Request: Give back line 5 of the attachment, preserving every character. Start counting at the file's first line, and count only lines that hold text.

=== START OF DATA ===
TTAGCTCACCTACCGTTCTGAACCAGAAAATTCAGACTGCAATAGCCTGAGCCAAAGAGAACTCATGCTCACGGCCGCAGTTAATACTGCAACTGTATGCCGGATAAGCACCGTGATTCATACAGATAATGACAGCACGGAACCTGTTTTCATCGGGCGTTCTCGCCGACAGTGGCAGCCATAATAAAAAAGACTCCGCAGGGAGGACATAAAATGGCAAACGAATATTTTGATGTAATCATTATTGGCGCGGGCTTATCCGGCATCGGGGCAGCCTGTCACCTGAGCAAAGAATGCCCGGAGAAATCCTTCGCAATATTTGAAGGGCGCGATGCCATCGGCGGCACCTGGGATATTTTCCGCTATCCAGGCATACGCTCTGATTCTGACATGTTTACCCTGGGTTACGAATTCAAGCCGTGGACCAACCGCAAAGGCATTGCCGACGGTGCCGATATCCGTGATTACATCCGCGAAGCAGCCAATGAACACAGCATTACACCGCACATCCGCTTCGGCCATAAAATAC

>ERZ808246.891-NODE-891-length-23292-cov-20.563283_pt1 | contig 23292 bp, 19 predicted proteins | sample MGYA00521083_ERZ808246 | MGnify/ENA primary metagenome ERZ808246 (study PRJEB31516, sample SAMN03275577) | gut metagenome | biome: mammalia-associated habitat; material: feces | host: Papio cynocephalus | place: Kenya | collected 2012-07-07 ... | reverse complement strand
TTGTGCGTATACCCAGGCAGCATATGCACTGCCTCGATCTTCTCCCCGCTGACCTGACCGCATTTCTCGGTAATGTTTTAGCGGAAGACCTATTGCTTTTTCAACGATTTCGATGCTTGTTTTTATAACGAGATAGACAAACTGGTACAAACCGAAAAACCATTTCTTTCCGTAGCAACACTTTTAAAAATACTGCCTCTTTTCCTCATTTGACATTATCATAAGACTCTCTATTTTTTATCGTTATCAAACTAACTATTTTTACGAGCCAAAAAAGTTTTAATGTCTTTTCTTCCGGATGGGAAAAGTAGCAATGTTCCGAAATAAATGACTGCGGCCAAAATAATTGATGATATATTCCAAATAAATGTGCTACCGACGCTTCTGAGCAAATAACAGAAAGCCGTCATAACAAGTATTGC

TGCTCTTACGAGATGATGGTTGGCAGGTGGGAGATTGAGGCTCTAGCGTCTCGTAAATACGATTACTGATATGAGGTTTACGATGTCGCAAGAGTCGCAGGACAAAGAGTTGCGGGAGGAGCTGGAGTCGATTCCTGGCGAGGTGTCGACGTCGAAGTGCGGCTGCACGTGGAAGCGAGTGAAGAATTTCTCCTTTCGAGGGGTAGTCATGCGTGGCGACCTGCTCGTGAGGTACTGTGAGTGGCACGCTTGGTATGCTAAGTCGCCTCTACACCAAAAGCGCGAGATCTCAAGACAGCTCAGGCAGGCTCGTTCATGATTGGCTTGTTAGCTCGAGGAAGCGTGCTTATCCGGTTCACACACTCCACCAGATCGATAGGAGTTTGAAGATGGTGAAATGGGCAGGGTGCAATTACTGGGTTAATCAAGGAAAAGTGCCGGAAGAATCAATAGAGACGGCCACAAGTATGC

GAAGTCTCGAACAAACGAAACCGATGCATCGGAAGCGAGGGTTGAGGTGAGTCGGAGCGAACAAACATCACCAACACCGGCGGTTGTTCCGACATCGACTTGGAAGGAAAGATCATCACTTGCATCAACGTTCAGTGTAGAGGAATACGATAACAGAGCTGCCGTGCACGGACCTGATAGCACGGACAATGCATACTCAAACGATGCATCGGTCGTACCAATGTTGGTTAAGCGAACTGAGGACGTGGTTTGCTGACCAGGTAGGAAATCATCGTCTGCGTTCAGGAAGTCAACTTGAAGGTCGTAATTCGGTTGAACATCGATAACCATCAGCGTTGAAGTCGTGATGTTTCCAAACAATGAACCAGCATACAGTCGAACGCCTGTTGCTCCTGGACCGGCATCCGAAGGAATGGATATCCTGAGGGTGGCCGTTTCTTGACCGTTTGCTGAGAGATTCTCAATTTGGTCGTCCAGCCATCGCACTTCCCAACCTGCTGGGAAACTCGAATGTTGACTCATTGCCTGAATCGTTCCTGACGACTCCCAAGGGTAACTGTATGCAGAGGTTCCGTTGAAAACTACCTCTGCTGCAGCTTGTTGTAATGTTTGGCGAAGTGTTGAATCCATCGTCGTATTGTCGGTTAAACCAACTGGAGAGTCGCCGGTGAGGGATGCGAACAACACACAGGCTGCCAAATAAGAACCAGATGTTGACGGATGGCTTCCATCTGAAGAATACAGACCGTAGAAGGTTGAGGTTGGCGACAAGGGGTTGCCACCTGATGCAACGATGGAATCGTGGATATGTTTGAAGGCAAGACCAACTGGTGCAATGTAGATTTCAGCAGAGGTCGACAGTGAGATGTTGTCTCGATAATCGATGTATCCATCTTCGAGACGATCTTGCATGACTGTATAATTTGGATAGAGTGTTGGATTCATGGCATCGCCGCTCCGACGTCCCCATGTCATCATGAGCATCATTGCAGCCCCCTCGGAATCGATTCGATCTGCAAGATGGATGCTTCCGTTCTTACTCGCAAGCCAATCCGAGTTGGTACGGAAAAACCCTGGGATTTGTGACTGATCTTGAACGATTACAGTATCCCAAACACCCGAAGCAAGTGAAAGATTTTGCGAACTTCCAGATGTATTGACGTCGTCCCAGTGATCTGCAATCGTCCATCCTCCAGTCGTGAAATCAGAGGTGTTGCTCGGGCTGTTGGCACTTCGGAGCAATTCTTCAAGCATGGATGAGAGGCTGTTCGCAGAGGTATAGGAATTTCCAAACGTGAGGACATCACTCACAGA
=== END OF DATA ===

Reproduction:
GAAGTCTCGAACAAACGAAACCGATGCATCGGAAGCGAGGGTTGAGGTGAGTCGGAGCGAACAAACATCACCAACACCGGCGGTTGTTCCGACATCGACTTGGAAGGAAAGATCATCACTTGCATCAACGTTCAGTGTAGAGGAATACGATAACAGAGCTGCCGTGCACGGACCTGATAGCACGGACAATGCATACTCAAACGATGCATCGGTCGTACCAATGTTGGTTAAGCGAACTGAGGACGTGGTTTGCTGACCAGGTAGGAAATCATCGTCTGCGTTCAGGAAGTCAACTTGAAGGTCGTAATTCGGTTGAACATCGATAACCATCAGCGTTGAAGTCGTGATGTTTCCAAACAATGAACCAGCATACAGTCGAACGCCTGTTGCTCCTGGACCGGCATCCGAAGGAATGGATATCCTGAGGGTGGCCGTTTCTTGACCGTTTGCTGAGAGATTCTCAATTTGGTCGTCCAGCCATCGCACTTCCCAACCTGCTGGGAAACTCGAATGTTGACTCATTGCCTGAATCGTTCCTGACGACTCCCAAGGGTAACTGTATGCAGAGGTTCCGTTGAAAACTACCTCTGCTGCAGCTTGTTGTAATGTTTGGCGAAGTGTTGAATCCATCGTCGTATTGTCGGTTAAACCAACTGGAGAGTCGCCGGTGAGGGATGCGAACAACACACAGGCTGCCAAATAAGAACCAGATGTTGACGGATGGCTTCCATCTGAAGAATACAGACCGTAGAAGGTTGAGGTTGGCGACAAGGGGTTGCCACCTGATGCAACGATGGAATCGTGGATATGTTTGAAGGCAAGACCAACTGGTGCAATGTAGATTTCAGCAGAGGTCGACAGTGAGATGTTGTCTCGATAATCGATGTATCCATCTTCGAGACGATCTTGCATGACTGTATAATTTGGATAGAGTGTTGGATTCATGGCATCGCCGCTCCGACGTCCCCATGTCATCATGAGCATCATTGCAGCCCCCTCGGAATCGATTCGATCTGCAAGATGGATGCTTCCGTTCTTACTCGCAAGCCAATCCGAGTTGGTACGGAAAAACCCTGGGATTTGTGACTGATCTTGAACGATTACAGTATCCCAAACACCCGAAGCAAGTGAAAGATTTTGCGAACTTCCAGATGTATTGACGTCGTCCCAGTGATCTGCAATCGTCCATCCTCCAGTCGTGAAATCAGAGGTGTTGCTCGGGCTGTTGGCACTTCGGAGCAATTCTTCAAGCATGGATGAGAGGCTGTTCGCAGAGGTATAGGAATTTCCAAACGTGAGGACATCACTCACAGA